At least half a trillion dollars has been spent to fix or upgrade the nation's computers to avoid the Y2K problem, or a computer's inability to read the year 2000 correctly.
But a few related problems are not suited to a technological fix. They require an adjustment of thinking:
*One of these is the rise of Y2K-related scams. Many crooks posing on the phone as IRS agents, bank officers, or others who might be concerned about Y2K computer issues try to pry credit-card numbers and other personal financial data from unsuspecting victims.
The elderly are often their targets. What's needed is vigilance - by those with computers and by law-enforcement officials.
*Another problem: the possibility that computer hackers might break into secure systems in hopes their action might be confused with a Y2K problem. Computer experts have already ready detected some software "viruses" timed to activate on Jan. 1. President Clinton's top adviser on Y2K matters has appealed to hackers not to heighten tensions on New Year's weekend.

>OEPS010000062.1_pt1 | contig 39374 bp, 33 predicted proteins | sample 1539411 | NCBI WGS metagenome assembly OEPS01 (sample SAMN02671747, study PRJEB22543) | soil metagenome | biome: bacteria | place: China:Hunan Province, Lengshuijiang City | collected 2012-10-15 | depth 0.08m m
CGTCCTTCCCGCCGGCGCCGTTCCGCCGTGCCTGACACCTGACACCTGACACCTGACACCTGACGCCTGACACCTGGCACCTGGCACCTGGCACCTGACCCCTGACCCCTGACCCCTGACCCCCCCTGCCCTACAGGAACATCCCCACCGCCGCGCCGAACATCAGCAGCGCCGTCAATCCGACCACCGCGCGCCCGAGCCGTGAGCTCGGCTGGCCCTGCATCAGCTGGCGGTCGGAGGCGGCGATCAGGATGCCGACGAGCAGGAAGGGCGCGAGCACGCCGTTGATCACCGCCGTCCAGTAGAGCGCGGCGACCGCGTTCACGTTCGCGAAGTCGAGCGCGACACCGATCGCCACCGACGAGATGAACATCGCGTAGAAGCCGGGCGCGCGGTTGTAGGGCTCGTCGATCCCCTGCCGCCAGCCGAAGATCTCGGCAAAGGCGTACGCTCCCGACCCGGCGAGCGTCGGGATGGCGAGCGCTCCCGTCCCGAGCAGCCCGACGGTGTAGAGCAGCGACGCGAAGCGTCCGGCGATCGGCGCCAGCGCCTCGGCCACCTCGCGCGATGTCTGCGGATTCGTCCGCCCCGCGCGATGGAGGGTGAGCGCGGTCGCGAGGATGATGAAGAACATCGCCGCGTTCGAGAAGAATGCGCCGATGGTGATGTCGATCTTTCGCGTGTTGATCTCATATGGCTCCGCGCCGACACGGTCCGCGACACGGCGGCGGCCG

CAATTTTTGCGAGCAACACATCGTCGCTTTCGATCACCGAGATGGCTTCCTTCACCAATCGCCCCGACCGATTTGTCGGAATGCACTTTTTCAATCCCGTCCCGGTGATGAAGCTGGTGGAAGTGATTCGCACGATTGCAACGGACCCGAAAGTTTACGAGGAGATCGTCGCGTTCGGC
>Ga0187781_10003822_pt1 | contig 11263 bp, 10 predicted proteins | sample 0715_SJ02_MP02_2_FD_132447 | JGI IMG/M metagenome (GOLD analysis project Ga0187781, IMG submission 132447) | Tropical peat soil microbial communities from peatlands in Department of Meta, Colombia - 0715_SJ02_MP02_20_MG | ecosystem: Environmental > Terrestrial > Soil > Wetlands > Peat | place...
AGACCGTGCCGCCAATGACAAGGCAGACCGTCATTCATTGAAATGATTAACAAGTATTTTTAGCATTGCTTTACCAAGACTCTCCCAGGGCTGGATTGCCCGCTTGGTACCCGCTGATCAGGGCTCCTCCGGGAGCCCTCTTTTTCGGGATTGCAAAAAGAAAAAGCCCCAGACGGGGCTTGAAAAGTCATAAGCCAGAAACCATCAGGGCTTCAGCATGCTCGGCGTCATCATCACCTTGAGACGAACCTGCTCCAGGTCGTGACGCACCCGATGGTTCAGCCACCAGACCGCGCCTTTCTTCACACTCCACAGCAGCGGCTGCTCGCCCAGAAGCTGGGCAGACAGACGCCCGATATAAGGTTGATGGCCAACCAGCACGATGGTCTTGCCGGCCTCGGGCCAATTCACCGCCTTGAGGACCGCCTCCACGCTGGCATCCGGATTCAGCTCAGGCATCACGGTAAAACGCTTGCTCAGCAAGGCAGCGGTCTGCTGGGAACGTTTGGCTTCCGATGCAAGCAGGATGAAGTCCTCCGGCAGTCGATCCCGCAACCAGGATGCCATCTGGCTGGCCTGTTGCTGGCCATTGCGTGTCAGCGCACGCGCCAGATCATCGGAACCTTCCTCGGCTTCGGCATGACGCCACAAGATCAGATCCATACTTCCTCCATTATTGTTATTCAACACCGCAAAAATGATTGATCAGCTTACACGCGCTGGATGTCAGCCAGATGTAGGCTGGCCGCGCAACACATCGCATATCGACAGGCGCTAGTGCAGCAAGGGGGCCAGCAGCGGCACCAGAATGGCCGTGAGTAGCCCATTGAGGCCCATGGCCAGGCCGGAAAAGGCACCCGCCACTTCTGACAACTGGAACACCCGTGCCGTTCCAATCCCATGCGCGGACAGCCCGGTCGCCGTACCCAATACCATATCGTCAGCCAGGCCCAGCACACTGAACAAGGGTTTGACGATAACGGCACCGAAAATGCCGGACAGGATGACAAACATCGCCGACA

*In a third area of concern, we can all take a direct hand. That's the need to temper the fear and anxiety artificially attached to this change of dates. The coming millennium is best characterized not by a supposed shadow of doom, but by the promise of progress.
(c) Copyright 1999. The Christian Science Publishing Society